County partners with emergency services to launch addressing project
February 23, 2011 · 11:44 AM
Kitsap County Central Communications (CenCom) is working with local first responders and Kitsap County’s Geographical Information Systems (GIS) experts to correct problem addresses throughout the county.
While preparing for the 2010 Census, the county identified many homes whose actual location differed from the location indicated by their address.
Addresses that are hard to find or are out of logical sequence are also reported by first responders from fire, emergency medical and law enforcement agencies who encounter these problems when they respond to emergency calls.
Problem addresses also create challenges for school districts, Kitsap Transit, delivery services, and other agencies.
“Correct addressing is absolutely critical to enable law enforcement to respond to emergencies quickly and efficiently,” said Kitsap Sheriff Steve Boyer. “Its absence places our deputies, as well as the safety of our citizens in jeopardy.”
There are many reasons problem addresses exist.
Some addresses were created long ago and assigned before the current addressing conventions were established.
Some annexations have brought properties into a different addressing system for the city than the addresses established by the county.
The directional indicator assigned to roads (such as NE, SW, etc.) are based on an addressing grid and cause problems when the road extends in two different parts of the grid.
The project looks to correct these problems.
Once this is accomplished, officials are confident that technological advances in GIS will prevent similar problems from arising with new addresses in the future.
“We have spent considerable time and effort collecting and prioritizing problem addresses throughout the county, so I am anxious to get the change process started,” said Tom Powers, CenCom’s addressing coordinator. “There is a lot of work to be done, but it is exciting to be moving forward.”
He provided examples of two scenarios encountered during their research. These are actual scenarios with the street names changed.
• There is a business at the corner of X and Y streets. The business lists its address is 6090 X Street.
Street addresses for properties around the business are all in the 3200 block, which is in line with the numbers on Y Street.
The numbering sequence on X Street is completely different.
Their address places them at the other end of X Street and creates confusion when someone is looking for that business or a potential disaster in an emergency response where time is critical.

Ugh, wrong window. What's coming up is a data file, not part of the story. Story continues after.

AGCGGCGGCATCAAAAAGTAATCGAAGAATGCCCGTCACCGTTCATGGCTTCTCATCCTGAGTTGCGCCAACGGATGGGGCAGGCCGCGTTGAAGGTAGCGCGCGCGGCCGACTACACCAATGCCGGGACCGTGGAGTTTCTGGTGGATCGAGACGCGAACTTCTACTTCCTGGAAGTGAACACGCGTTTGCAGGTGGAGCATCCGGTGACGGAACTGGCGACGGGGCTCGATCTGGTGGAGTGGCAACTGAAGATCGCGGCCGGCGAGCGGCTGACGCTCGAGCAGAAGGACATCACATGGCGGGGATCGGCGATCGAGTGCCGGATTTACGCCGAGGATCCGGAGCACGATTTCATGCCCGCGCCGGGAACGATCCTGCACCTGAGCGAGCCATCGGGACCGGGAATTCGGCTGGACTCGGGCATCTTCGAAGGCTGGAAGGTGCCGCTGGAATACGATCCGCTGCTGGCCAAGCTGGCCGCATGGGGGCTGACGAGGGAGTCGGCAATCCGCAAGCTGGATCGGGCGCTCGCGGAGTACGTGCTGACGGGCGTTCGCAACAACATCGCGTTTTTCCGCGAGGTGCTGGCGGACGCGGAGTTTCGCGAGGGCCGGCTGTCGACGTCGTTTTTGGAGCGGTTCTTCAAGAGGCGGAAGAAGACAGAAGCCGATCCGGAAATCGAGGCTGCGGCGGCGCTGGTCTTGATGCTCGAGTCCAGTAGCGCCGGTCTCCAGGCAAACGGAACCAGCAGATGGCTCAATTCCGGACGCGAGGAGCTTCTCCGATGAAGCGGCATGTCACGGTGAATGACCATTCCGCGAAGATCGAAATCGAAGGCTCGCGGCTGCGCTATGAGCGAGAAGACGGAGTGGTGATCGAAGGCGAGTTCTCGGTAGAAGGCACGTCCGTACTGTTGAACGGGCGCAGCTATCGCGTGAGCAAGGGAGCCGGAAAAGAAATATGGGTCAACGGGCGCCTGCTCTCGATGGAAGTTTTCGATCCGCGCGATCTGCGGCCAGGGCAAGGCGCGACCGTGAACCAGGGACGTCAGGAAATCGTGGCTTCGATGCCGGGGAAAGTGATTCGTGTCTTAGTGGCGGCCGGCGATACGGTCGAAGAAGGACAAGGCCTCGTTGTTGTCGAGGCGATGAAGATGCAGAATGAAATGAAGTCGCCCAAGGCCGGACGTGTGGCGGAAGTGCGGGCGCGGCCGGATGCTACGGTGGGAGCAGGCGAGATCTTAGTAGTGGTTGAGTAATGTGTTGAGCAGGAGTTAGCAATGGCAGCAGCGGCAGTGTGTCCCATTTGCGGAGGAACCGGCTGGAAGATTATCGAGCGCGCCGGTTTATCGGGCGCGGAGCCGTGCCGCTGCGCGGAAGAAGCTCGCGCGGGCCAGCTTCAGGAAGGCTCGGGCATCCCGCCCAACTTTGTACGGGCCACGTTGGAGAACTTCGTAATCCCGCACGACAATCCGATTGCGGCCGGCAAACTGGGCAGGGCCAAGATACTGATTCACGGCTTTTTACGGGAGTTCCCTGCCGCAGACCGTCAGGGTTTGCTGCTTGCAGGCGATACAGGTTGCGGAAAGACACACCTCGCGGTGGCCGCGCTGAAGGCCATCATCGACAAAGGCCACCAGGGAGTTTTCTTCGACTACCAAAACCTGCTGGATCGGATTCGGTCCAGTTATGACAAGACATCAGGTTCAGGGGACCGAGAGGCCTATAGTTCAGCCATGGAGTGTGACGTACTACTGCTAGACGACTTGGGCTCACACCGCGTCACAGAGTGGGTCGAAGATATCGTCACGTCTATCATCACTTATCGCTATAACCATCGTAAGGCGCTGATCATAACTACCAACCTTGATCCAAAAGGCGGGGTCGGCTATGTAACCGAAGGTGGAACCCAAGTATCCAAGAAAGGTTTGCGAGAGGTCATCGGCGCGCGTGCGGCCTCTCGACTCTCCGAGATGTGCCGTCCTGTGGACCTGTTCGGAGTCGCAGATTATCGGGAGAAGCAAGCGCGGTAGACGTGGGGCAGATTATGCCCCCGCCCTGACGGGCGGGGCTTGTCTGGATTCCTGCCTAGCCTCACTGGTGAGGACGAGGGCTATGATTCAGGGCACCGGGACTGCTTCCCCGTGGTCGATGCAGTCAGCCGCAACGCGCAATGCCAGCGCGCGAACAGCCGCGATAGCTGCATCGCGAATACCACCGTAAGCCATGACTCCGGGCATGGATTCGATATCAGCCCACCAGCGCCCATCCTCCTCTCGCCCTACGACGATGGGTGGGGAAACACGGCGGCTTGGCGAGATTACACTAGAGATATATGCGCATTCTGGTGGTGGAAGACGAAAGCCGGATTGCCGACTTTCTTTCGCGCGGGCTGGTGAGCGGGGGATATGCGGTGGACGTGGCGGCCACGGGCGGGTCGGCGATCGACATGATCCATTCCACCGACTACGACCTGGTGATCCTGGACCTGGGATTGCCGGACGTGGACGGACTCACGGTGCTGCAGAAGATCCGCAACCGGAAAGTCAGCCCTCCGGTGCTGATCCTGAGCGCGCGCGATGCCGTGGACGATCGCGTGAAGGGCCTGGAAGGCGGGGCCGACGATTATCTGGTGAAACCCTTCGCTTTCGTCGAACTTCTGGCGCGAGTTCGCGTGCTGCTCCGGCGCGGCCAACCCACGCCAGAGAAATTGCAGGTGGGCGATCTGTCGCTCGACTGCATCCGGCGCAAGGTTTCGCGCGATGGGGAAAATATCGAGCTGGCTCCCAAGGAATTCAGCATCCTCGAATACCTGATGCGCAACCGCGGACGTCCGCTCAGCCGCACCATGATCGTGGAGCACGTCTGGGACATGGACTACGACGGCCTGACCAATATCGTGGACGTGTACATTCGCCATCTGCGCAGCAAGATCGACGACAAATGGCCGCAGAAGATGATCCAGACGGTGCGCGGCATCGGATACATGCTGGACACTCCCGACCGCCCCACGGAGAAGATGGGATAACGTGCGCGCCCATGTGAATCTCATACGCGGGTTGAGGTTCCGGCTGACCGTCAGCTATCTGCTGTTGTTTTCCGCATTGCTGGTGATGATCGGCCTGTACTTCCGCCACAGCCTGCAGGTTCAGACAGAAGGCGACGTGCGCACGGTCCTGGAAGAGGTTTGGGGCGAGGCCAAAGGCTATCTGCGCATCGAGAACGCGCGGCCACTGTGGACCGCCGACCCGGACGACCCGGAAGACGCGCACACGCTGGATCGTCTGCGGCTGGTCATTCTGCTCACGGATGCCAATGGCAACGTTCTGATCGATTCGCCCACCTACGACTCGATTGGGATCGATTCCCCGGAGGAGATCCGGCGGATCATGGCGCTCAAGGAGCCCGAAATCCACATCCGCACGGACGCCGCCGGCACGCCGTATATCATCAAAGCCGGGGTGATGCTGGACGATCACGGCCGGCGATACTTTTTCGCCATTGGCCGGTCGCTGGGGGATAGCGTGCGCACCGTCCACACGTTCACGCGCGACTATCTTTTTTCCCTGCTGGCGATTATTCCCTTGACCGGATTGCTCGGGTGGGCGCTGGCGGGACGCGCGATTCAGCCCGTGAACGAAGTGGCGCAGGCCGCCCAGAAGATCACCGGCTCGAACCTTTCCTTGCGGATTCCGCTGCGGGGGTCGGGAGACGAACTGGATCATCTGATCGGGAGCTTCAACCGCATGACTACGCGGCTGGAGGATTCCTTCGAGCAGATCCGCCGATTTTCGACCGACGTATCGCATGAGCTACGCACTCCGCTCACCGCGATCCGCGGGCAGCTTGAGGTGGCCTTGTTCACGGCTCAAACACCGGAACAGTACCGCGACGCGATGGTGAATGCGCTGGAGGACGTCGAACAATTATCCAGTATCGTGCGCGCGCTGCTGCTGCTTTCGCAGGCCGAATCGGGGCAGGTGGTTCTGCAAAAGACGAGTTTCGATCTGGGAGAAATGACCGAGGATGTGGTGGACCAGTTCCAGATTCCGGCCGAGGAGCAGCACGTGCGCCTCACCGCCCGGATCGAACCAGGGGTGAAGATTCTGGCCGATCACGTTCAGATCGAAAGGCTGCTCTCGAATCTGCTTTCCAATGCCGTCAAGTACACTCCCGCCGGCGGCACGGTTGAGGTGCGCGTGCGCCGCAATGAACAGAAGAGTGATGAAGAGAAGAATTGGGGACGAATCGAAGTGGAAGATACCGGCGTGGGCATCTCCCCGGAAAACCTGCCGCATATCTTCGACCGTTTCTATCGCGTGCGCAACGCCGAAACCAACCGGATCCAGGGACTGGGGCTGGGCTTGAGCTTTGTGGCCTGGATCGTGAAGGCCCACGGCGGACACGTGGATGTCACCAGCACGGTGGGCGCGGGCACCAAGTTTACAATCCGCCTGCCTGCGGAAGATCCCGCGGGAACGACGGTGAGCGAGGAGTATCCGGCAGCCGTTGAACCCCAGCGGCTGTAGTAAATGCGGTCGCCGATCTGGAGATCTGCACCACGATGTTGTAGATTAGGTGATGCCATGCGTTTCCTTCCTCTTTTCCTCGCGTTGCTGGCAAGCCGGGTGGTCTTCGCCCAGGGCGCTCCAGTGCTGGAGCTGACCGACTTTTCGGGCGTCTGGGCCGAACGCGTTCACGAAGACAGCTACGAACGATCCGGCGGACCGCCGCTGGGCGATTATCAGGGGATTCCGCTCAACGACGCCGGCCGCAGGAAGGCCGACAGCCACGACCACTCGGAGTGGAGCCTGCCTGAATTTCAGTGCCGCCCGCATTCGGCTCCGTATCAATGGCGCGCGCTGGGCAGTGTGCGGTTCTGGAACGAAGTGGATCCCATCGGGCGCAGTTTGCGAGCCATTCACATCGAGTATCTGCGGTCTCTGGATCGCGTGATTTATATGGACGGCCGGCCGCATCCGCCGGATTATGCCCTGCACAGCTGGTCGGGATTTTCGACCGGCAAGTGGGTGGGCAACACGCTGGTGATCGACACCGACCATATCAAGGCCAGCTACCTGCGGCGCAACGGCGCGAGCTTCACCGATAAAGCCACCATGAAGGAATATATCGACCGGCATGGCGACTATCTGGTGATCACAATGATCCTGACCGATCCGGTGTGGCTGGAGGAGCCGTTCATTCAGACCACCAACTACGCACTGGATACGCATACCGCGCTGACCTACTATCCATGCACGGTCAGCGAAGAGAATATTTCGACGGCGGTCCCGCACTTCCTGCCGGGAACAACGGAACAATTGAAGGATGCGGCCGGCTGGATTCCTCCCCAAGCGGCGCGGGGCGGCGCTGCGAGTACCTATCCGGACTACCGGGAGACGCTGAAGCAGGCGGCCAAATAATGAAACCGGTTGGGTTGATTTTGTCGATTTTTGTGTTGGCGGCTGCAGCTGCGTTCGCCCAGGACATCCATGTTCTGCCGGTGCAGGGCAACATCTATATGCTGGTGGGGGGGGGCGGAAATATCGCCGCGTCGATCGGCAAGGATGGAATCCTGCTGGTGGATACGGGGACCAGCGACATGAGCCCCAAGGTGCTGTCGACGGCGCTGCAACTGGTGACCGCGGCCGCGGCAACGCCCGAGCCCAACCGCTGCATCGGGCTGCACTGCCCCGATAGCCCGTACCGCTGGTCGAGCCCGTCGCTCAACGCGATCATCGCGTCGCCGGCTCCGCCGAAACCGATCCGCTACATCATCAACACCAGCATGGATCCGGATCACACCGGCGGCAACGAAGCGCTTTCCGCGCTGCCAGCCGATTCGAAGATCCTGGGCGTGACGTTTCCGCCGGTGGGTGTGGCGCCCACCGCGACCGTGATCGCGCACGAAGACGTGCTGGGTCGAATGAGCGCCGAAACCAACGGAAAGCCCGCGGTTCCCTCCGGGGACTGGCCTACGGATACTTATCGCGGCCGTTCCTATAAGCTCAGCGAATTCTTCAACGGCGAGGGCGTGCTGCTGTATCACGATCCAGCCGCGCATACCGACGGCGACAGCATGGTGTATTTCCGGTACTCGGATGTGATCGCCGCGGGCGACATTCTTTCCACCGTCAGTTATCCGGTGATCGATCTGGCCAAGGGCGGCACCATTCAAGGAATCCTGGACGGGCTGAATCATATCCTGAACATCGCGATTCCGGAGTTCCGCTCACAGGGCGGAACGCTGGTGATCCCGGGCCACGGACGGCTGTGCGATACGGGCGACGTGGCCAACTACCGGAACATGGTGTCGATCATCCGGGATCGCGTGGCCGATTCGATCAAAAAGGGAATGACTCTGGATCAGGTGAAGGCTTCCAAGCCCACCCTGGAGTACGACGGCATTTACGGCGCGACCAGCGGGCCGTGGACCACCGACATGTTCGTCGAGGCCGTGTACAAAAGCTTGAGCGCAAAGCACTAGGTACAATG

• CenCom receives a call for emergency services. The caller says they are calling from 20595 Any Road.
The 911 info says they are calling from 20952 Any Road. The road is a private road and the residence is not visible from the road.
In this case, the homeowner went to the main road to help flag down the responders and direct them to the proper address.
“There are also issues beyond emergency response and deliveries,” noted Diane Mark from the county’s Information Services Division. “Accurate addresses help ensure voters get the proper ballot, and are essential for redistricting based on the 2010 census.”
“The Auditor's Office must be able to match a voter’s residence address to a parcel of land in order for that voter to receive the correct ballot in an election,” said County Auditor Walt Washington. “With the Census Bureau providing population totals and redistricting of our city council, county commissioner, legislative and congressional districts beginning in 2011 it is critical to our mission to provide voting materials in a responsible and accurate fashion.”
Most addresses are not affected by this project, and in some areas the changes are not finalized, so it is not currently possible or necessary to call and find out if your address is likely to be changed.
If there is a problem with your address you will receive a letter advising of the problem and how it is being corrected.
The first phase of the program aims to correct out of sequence numbering beginning in North Kitsap.
Future phases will include resolution of confusing existing road names as well as the addition of new road names where unnamed driveways are serving multiple residences and/or businesses.
A public meeting on the topic is planned for 7 p.m. on March 1 at North Kitsap Fire & Rescue’s Paul T. Nichol Headquarters Fire Station (26642 Miller Bay Road NE) near Kingston.
More information is available at http://www.kitsapaddress.com/.